Liza Klumpar – Franklin Pierce School District
If you ask Liza Klumpar to describe the impact of Franklin Pierce School District’s (FPSD) 1:1 initiative—aimed at outfitting every student with a personal laptop—prepare for a beaming barrage of numbers: 3,600 student devices in elementary schools by the end of 2018; a total of 7,800 across the district by the end of 2019.
Or you could watch a five-minute video. See the parent of a fourth- grader marvel at how the tool has helped his daughter improve her study habits. Feel the joy in the teacher’s voice as he details the transformative effect the laptops are having on classroom learning.
In a district where 70 percent of students are eligible for free and reduced-price lunches—an indication of their at-home struggles—such an initiative isn’t merely impressive; it’s downright transformative.
“There’s a sense of ownership that comes with taking care of your own device,” says Klumpar, chief technology officer for the Tacoma, Washington, district. “These students feel that their education is more in their hands. That’s huge. But it’s only the beginning.”
Walk before running
Given the FPSD’s tight budget, Klumpar knew that any 1:1 rollout must be pursued cautiously. The plan: introduce the Windows hybrid laptops throughout the district at a rate of one device for every two students. Completed in 2017, the pilot rollout allowed the IT department to solicit real time feedback from teachers, students and parents.
After addressing some minor quibbles—assigning the laptops in a manner aligned with the district’s emphasis on student equity, figuring out how to use the devices for state testing—Klumpar began introducing more laptops in 2018.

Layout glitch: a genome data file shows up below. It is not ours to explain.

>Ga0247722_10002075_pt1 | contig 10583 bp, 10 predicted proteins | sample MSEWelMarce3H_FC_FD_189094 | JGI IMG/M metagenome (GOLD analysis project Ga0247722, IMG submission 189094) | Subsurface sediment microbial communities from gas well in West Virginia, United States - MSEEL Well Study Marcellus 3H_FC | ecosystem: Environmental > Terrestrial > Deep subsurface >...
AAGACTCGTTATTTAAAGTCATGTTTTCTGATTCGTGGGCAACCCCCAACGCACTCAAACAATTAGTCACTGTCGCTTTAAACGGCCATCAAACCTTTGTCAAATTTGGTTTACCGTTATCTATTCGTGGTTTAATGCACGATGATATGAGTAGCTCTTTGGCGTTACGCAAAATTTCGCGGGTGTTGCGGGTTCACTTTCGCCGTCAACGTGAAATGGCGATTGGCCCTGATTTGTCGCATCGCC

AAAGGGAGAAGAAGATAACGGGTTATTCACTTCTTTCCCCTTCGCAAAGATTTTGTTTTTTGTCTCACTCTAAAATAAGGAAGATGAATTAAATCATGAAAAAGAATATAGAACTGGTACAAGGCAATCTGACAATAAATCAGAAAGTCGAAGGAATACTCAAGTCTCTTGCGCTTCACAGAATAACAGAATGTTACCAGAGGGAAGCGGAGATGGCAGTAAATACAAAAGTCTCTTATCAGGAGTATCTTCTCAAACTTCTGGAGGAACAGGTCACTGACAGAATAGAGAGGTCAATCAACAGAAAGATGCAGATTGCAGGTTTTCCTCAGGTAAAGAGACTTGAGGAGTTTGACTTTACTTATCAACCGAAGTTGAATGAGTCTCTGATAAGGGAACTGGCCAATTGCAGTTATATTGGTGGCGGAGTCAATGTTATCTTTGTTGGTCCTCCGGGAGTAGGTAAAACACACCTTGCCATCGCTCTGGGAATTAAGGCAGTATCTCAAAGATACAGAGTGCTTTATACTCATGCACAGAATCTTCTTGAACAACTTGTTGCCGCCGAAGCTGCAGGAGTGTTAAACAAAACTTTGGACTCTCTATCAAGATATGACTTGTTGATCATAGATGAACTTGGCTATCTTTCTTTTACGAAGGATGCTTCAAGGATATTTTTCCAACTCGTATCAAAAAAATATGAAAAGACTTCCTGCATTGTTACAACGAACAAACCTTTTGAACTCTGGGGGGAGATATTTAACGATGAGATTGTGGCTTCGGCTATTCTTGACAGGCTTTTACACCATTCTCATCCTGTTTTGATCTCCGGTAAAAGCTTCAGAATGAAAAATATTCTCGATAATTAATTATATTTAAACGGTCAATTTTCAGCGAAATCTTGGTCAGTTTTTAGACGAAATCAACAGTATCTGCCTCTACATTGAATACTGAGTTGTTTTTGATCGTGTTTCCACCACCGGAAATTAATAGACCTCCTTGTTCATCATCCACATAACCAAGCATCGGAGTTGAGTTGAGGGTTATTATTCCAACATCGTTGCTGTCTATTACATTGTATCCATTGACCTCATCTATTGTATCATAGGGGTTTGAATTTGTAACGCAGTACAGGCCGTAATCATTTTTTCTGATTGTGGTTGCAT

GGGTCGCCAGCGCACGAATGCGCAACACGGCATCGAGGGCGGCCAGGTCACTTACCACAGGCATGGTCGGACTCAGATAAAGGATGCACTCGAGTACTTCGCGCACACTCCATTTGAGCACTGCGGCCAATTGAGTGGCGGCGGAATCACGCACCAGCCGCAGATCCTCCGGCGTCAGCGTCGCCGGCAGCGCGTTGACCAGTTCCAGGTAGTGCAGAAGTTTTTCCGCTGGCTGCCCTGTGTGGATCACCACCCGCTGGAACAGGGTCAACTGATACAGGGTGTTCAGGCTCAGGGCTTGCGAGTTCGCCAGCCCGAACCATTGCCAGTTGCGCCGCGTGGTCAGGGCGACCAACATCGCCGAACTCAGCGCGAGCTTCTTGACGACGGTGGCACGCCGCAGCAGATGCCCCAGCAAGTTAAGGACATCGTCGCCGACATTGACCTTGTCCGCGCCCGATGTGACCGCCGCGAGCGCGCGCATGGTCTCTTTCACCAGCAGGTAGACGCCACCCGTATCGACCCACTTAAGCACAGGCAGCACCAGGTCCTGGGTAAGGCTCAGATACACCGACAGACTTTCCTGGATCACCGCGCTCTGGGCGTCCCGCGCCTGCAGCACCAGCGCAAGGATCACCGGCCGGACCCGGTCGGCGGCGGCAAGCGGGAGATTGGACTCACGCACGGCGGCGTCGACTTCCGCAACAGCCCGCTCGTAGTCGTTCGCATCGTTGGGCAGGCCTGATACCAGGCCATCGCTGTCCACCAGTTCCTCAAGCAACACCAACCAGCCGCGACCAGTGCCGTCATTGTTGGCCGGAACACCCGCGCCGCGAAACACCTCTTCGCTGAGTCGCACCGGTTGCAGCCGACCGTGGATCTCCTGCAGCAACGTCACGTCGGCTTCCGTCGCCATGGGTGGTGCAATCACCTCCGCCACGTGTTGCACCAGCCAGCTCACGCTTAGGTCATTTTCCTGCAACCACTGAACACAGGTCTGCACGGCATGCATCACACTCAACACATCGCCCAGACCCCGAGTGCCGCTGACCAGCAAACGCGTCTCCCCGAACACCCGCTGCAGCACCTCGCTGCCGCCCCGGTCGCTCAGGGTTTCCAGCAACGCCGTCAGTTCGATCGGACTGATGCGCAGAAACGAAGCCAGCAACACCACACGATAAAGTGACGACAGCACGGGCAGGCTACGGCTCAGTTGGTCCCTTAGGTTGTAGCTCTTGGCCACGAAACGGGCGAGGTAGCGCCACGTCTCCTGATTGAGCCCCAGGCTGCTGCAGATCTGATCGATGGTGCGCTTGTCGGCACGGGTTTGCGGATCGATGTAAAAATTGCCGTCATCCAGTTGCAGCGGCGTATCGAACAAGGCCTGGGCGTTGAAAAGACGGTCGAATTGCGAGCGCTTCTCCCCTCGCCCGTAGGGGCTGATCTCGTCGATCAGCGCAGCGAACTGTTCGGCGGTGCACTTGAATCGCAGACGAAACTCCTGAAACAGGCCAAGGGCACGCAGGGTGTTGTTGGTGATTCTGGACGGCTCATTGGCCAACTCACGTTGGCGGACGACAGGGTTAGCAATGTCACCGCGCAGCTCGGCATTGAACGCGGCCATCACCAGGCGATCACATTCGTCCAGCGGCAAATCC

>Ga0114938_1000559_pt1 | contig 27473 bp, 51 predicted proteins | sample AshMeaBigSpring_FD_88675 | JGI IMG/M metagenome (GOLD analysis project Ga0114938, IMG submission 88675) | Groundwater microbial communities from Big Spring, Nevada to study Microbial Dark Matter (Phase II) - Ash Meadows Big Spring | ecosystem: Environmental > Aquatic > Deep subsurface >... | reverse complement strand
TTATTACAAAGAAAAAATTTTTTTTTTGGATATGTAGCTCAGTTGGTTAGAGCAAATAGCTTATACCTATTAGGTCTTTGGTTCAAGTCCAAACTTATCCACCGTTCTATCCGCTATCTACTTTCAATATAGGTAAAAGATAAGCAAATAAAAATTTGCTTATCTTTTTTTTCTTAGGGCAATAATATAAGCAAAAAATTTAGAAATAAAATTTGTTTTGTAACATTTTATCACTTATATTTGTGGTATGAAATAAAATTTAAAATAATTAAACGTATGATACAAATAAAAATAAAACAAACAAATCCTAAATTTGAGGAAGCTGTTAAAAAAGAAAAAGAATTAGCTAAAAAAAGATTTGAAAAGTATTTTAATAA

To date, eight of the district’s 15 schools have gone full 1:1, including one high school and seven elementary schools. The rest of the secondary school students will receive their device in September 2019.
Outdoor access points allow students to surf the internet after school with the same safe filtering. What’s more, Wi-Fi hotspots are available should they miss school because of a family emergency, illness or other reason, they’d still be able to access content from the district’s learning management system and online resources.
“Given the high-poverty demographics in our district, we have families that can’t afford internet access or reliable devices,” Klumpar explains. “In the past, if you missed a few days of school, that could set you way behind. Students don’t have to worry about that anymore.”
According to Klumpar, FPSD has to be similarly thoughtful in how it approaches tech refresh. Since 2016, Insight Financial Services (IFS) has been the company leading that effort, leasing everything from student and teacher devices to data-center equipment. The parternship helps to make sure any upgrades align with the district’s schedule and budget.